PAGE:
This time, Rocco’s mother doesn’t have any idea what to call it …

Lately, on just about every level, Rocco’s mother feels old age is creeping up on her. And it’s not Rocco’s father. Things in general are going downhill, dropping off and seizing up in an alarming fashion. And that’s before she gets out of bed, even.

The most worrying thing seems to be the problem with RM’s memory. What? Her MEMORY. Ah, yes. And it’s not just a matter of trying to figure out where the frozen peas are – or even whether she’d remembered to buy them in the first place – but finding the right word to describe something. Where the word should be – and indeed, once was – a blank space mockingly waits. But Rocco’s mother finds she is increasingly unable to fill it.

A few weeks ago while visiting one of Rocco’s sisters in Darwin, RM and Flygirl were wandering around a shopping mall and came upon one of RM’s favourite things. And no, it wasn’t a chocolate-covered Alan Rickman wrapped in gold foil. She would have remembered that. It was a book sale. Rocco’s mother, as was only to be expected, fell on it with rapture and frenzied excitement, calling out to Flygirl – ‘Oh look – they’ve got those … those … calendar books.’

Flygirl raised an eyebrow. ‘Diaries,’ she suggested. It hit Rocco’s mother that she hadn’t been able to retrieve that word. It hadn’t been there. A programming glitch had occurred at the vital moment. Diaries? Surely she used to know that? Even yesterday, it had been part of her everyday vocabulary – flung into conversations in a random and cavalier manner whenever the occasion called for it. Which happened to be often. Which happened to be often, because as sure as bears mess themselves in the woods, Rocco’s mother is going to make sure she doesn’t go starting conversations where she needs to use the word … the word … that word any time soon.

It is alarming to suppose there are other words in there, silently becoming fainter and fainter until they slip forever out of the memory bank. Tomorrow, will Rocco’s mother tentatively request ‘filled bread’ when asking for a sandwich? Will she come down for breakfast and not recognise anybody, like Rocco’s father on the day he first wore his new spectacles? It scares Rocco’s mother to know she’d be utterly useless if called upon to witness anything. After being served in a shop and walking outside again, she is aware she would not be able to describe the shop assistant – or recognise her in the police line-up. When the police officer demands, ‘Where were you on the night of September 23?’ in an accusatory manner, Rocco’s mother would not have a clue. She would not recall shoplifting from Food-o-rama or whether she’d eaten the legs of the chocolate-covered Alan Rickman. She would possibly not remember what September was.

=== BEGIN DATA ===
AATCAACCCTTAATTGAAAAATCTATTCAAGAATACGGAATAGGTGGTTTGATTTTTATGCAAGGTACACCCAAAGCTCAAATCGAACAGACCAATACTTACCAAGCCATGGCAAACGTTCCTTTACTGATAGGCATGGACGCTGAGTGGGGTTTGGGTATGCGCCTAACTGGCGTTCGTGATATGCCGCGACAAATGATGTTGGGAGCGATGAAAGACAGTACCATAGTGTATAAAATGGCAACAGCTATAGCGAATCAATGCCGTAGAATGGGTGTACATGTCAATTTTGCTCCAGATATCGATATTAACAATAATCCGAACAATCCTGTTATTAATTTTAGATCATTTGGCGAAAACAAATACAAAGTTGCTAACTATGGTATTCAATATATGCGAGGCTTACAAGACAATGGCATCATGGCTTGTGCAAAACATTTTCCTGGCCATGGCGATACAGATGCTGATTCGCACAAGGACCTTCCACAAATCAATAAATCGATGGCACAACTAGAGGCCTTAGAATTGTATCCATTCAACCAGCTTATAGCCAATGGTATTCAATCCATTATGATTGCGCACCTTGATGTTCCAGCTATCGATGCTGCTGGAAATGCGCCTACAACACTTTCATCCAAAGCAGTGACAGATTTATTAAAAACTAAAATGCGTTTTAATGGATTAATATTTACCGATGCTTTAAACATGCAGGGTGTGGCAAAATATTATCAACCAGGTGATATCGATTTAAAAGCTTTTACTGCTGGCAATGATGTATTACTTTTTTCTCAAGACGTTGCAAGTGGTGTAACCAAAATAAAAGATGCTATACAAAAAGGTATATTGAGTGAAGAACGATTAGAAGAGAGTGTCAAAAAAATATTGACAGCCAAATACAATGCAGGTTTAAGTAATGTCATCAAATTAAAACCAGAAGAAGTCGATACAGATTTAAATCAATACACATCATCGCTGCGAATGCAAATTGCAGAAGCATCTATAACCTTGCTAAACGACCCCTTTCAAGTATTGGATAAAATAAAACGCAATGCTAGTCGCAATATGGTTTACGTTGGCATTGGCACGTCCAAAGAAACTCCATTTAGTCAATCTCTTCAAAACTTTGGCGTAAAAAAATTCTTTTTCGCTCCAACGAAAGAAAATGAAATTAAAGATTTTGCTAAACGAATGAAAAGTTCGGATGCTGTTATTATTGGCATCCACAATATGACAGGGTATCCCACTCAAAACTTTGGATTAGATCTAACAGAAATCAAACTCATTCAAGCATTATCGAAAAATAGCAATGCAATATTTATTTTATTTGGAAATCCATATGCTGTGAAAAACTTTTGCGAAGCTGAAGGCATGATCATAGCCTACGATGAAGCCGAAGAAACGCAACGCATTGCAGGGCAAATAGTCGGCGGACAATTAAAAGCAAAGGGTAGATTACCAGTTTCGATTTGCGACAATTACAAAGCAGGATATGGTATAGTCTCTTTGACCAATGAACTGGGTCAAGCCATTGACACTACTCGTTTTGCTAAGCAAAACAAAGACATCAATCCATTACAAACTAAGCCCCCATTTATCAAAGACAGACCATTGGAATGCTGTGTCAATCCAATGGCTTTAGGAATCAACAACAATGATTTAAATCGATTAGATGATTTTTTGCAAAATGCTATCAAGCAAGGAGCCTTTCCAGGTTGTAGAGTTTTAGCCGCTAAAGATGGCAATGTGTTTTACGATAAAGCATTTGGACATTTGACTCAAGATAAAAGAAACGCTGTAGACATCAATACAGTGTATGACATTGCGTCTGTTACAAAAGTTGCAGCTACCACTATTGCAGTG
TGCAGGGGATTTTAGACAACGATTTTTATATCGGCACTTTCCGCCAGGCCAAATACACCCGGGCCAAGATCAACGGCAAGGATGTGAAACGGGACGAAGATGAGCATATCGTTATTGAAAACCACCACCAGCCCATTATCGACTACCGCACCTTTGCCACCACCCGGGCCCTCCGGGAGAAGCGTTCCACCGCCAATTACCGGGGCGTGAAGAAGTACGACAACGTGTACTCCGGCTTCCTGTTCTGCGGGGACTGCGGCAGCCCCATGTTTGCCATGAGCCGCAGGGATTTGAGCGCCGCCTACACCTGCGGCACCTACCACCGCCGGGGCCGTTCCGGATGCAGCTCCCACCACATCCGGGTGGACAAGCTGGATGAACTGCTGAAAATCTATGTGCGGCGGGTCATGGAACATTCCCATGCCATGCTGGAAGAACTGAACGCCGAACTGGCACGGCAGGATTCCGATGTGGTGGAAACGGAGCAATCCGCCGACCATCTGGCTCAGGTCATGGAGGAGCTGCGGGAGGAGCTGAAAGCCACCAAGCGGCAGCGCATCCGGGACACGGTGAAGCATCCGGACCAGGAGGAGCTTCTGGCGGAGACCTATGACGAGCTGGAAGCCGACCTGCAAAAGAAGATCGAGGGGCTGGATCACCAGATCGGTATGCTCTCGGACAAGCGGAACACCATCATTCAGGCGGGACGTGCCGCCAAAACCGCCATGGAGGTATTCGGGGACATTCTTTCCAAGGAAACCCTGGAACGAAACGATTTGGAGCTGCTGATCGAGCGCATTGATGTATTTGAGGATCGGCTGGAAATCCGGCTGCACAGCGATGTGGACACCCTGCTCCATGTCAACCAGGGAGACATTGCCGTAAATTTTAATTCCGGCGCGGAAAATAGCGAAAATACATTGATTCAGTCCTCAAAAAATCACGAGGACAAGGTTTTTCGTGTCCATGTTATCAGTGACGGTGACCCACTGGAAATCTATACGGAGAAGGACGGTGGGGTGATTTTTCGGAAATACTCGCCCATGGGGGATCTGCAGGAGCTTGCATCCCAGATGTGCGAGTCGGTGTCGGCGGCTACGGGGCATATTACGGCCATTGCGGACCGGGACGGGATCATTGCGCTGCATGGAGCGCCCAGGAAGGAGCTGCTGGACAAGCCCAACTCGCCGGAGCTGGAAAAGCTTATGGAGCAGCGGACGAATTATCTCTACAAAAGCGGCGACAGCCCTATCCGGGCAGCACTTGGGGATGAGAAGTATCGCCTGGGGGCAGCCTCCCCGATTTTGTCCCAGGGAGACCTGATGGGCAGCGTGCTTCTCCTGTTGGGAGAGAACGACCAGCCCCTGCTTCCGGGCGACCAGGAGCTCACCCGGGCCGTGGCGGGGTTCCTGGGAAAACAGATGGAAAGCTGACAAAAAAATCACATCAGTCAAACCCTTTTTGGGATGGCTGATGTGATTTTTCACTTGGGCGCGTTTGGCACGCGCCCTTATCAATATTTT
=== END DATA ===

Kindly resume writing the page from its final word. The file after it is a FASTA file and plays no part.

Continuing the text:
Some people are blessed with extraordinary memories. Do they purposely focus on every minute detail before they file it away – or is it entirely accidental? Where is the fairness in that? The first time Rocco’s parents visited Flygirl in Darwin, they ambled downtown one morning to enjoy an alfresco breakfast under shady trees in the early morning warmth of the city. The menu was written on a huge blackboard outside the cafe, so Rocco’s father made his selection. At the counter, he said, ‘I’ll have the Full Monty, please – without mushrooms.’ The lad behind the counter – who happened to be bald and British – frowned.

‘Does it say it comes with mushrooms?’

‘Er … I don’t know,’ Rocco’s father admitted. There had been so many menu options and permutations of breakfasty ingredients.

‘Well if it doesn’t say it comes with mushrooms, it doesn’t come with mushrooms,’ the lad said patiently. Which was fair enough. The breakfast, sans mushrooms, was very good indeed and enjoyed enormously by Rocco’s father, who only eats breakfast when he’s on holidays anyway and then makes an absolute pig of himself. 

A whole year or more later, Rocco’s parents returned to Darwin – by which time Rocco’s father was dying to reacquaint himself with the excellent breakfast – so he and Rocco’s mother headed downtown on their first morning and were happy to discover the alfresco cafe was still there in all its glory, blackboards cheerfully chalked in anticipation.

‘I’ll have the Full Monty, please,’ Rocco’s father told the lad behind the counter. And the lad eyed him up over the top of the coffee machine and baskets of freshly baked muffins, and said,  ‘… it still doesn’t come with mushrooms …’

.oOo.

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3 responses to “This time, Rocco’s mother doesn’t have any idea what to call it …

  1. Still drying my eyes after reading about the “calendar book”. I’m not alone in my approaching Alzheimer’s after all. Son has still not forgiven me for “losing” his name the other day when I called him “window” as in “hello Window, look out the …”. Between us, we should keep the dementia staff amused.

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